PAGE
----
Auto Pay discount: If you make monthly principal and interest payments by an automatic, monthly deduction from a savings or checking account, your rate will be reduced by one quarter of one percent (0.25%) for so long as you continue to make automatic, electronic monthly payments. This benefit is suspended during periods of deferment and forbearance.
The information provided on this page is updated as of 7/31/2020. Earnest reserves the right to change, pause, or terminate product offerings at any time without notice. Earnest loans are originated by Earnest Operations LLC. California Finance Lender License 6054788. NMLS # 1204917. Earnest Operations LLC is located at 302 2nd Street, Suite 401N, San Francisco, CA 94107. Terms and Conditions apply. Visit https://www.earnest.com/terms-of-service, email us at [email protected], or call 888-601-2801 for more information on our student loan refinance product.
© 2020 Earnest LLC. All rights reserved. Earnest LLC and its subsidiaries, including Earnest Operations LLC, are not sponsored by or agencies of the United States of America.
2 Important Disclosures for Laurel Road.
Laurel Road Disclosures
All credit products are subject to credit approval.
Laurel Road began originating student loans in 2013 and has since helped thousands of professionals with undergraduate and postgraduate degrees consolidate and refinance more than $4 billion in federal and private school loans. Laurel Road also offers a suite of online graduate school loan products and personal loans that help simplify lending through customized technology and personalized service. In April 2019, Laurel Road was acquired by KeyBank, one of the nation’s largest bank-based financial services companies. Laurel Road is a brand of KeyBank National Association offering online lending products in all 50 U.S. states, Washington, D.C., and Puerto Rico. All loans are provided by KeyBank National Association, a nationally chartered bank. Member FDIC. For more information, visit www.laurelroad.com.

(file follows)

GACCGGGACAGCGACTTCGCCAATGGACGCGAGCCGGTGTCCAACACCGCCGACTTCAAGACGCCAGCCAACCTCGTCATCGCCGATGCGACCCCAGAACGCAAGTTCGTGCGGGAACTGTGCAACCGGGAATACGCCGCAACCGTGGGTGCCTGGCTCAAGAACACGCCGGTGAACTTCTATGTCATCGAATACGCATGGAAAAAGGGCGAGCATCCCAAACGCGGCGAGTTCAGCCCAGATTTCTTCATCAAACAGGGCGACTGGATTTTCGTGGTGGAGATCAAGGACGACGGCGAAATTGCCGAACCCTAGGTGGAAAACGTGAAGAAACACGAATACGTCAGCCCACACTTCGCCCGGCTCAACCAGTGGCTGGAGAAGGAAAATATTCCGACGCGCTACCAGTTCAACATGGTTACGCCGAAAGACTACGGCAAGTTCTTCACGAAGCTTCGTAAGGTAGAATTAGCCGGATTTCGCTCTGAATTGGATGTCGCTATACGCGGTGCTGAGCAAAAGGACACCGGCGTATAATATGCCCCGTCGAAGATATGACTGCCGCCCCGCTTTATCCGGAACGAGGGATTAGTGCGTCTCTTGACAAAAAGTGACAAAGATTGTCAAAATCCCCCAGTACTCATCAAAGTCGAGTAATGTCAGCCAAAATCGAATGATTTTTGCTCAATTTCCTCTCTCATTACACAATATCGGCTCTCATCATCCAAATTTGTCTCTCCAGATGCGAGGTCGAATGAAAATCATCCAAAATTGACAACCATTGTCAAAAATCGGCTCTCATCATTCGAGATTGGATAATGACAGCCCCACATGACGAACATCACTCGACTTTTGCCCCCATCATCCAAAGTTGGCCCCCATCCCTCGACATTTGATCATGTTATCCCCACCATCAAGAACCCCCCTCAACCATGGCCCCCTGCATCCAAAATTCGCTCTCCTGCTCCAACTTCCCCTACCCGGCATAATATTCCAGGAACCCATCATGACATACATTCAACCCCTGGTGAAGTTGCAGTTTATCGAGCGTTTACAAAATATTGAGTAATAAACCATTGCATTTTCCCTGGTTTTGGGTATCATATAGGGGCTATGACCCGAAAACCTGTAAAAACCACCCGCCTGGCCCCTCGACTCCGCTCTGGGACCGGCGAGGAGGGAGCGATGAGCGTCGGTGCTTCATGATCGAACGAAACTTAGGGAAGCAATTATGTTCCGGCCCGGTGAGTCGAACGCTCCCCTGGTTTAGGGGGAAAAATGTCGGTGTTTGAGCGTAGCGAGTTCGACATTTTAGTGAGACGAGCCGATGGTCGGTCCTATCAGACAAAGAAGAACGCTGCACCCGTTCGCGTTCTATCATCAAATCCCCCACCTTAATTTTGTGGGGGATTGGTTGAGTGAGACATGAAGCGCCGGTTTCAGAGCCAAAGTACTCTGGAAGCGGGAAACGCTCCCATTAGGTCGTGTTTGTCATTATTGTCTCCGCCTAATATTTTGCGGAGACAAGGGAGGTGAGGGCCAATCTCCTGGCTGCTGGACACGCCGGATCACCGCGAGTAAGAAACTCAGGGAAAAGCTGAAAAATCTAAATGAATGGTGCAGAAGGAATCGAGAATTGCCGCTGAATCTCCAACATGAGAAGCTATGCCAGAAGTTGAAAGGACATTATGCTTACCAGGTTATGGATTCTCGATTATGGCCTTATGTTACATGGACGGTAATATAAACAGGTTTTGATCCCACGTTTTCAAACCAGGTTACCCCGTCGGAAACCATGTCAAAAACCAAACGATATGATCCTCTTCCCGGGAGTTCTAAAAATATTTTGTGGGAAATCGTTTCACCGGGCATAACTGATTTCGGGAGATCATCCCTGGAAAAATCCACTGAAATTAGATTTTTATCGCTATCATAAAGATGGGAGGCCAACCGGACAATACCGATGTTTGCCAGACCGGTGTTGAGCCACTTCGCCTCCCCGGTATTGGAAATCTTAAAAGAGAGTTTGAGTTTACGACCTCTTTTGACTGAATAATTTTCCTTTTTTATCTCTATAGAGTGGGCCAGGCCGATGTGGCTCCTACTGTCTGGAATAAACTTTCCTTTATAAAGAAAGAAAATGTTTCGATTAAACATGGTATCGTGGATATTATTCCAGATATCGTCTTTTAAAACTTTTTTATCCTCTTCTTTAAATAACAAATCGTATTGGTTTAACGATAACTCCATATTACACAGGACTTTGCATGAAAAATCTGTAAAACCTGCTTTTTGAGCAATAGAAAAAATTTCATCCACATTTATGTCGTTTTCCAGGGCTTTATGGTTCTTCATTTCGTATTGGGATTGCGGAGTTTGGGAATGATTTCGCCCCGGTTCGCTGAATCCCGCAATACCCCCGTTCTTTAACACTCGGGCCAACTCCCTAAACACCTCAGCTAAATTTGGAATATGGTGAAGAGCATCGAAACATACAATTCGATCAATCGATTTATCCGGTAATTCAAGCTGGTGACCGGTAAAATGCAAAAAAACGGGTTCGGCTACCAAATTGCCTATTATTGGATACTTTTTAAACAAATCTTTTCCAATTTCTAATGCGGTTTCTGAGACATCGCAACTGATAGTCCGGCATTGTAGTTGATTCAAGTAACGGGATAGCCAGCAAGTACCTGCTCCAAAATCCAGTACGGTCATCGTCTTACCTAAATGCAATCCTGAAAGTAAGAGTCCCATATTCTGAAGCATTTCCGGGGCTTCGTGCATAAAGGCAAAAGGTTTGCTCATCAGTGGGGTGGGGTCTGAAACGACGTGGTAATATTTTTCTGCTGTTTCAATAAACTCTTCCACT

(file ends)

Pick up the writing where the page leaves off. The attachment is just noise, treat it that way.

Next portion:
As used throughout these Terms & Conditions, the term “Lender” refers to KeyBank National Association and its affiliates, agents, guaranty insurers, investors, assigns, and successors in interest.
Assumptions: Repayment examples above assume a loan amount of $10,000 with repayment beginning immediately following disbursement. Repayment examples do not include the 0.25% AutoPay Discount.